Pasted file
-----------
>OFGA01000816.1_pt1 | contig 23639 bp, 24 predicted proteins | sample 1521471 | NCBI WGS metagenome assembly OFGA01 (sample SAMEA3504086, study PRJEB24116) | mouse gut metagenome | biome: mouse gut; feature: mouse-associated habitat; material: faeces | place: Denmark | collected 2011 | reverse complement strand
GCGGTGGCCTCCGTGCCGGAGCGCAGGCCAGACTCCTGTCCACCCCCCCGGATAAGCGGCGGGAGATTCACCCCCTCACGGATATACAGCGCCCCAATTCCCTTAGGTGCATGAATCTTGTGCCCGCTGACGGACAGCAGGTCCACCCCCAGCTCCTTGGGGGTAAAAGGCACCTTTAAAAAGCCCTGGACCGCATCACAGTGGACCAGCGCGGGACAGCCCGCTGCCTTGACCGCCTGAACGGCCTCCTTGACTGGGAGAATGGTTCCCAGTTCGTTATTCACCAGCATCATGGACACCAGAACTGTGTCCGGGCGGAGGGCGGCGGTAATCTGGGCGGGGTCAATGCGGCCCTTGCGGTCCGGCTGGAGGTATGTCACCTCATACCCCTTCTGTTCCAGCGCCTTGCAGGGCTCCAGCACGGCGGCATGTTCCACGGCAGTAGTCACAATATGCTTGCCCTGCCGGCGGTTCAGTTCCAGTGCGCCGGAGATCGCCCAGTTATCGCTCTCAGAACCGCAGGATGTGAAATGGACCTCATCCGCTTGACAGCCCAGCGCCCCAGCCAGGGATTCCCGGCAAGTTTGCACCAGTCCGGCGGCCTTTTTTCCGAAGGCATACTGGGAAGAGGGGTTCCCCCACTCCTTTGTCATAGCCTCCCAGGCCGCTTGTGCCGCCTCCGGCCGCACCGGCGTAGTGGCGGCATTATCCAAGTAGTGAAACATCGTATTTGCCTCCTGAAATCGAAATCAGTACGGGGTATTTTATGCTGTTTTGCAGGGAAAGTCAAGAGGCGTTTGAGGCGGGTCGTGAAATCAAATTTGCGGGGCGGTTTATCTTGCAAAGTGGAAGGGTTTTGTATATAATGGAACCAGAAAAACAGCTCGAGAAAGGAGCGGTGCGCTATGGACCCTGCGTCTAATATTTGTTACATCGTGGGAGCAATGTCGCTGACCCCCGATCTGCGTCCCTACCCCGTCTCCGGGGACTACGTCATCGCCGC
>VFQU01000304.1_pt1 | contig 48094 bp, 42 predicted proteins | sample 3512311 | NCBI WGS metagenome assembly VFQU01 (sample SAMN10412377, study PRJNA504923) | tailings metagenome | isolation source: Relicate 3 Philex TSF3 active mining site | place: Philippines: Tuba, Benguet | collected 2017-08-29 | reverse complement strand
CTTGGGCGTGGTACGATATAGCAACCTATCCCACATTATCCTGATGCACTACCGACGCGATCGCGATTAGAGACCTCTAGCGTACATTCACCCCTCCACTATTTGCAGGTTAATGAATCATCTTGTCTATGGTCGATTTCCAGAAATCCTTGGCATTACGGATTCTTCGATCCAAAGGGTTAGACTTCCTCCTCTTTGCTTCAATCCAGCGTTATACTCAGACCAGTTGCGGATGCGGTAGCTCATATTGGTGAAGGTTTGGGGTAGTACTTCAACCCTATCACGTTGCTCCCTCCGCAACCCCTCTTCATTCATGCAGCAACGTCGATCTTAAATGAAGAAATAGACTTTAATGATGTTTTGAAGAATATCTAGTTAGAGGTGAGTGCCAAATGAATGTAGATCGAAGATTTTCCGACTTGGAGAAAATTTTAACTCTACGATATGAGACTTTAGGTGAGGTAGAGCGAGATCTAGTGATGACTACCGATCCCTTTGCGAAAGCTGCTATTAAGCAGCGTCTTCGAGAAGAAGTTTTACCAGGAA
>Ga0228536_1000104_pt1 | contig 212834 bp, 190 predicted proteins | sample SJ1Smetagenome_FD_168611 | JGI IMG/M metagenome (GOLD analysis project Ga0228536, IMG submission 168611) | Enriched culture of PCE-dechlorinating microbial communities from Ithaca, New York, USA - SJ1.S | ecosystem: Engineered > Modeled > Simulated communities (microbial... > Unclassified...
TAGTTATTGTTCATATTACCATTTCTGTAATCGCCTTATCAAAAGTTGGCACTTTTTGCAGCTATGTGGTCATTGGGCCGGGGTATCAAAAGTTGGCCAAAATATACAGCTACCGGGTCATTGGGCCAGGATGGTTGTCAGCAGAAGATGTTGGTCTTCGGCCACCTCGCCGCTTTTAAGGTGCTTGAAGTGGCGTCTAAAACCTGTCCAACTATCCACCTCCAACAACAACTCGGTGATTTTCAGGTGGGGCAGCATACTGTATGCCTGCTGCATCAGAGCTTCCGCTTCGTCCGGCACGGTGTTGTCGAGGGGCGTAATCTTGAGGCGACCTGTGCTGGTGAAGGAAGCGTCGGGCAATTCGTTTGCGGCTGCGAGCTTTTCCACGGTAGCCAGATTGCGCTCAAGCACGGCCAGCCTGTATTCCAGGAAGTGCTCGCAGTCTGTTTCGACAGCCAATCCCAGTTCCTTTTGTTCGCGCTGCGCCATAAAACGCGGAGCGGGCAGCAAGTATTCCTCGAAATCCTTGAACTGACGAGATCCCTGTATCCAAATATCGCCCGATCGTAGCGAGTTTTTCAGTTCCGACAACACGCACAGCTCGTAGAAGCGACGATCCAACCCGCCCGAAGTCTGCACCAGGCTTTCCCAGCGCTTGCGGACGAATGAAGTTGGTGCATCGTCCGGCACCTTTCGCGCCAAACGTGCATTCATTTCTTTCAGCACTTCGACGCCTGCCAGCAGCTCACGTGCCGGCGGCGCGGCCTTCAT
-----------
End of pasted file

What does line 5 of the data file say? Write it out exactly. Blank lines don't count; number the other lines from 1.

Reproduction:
>Ga0228536_1000104_pt1 | contig 212834 bp, 190 predicted proteins | sample SJ1Smetagenome_FD_168611 | JGI IMG/M metagenome (GOLD analysis project Ga0228536, IMG submission 168611) | Enriched culture of PCE-dechlorinating microbial communities from Ithaca, New York, USA - SJ1.S | ecosystem: Engineered > Modeled > Simulated communities (microbial... > Unclassified...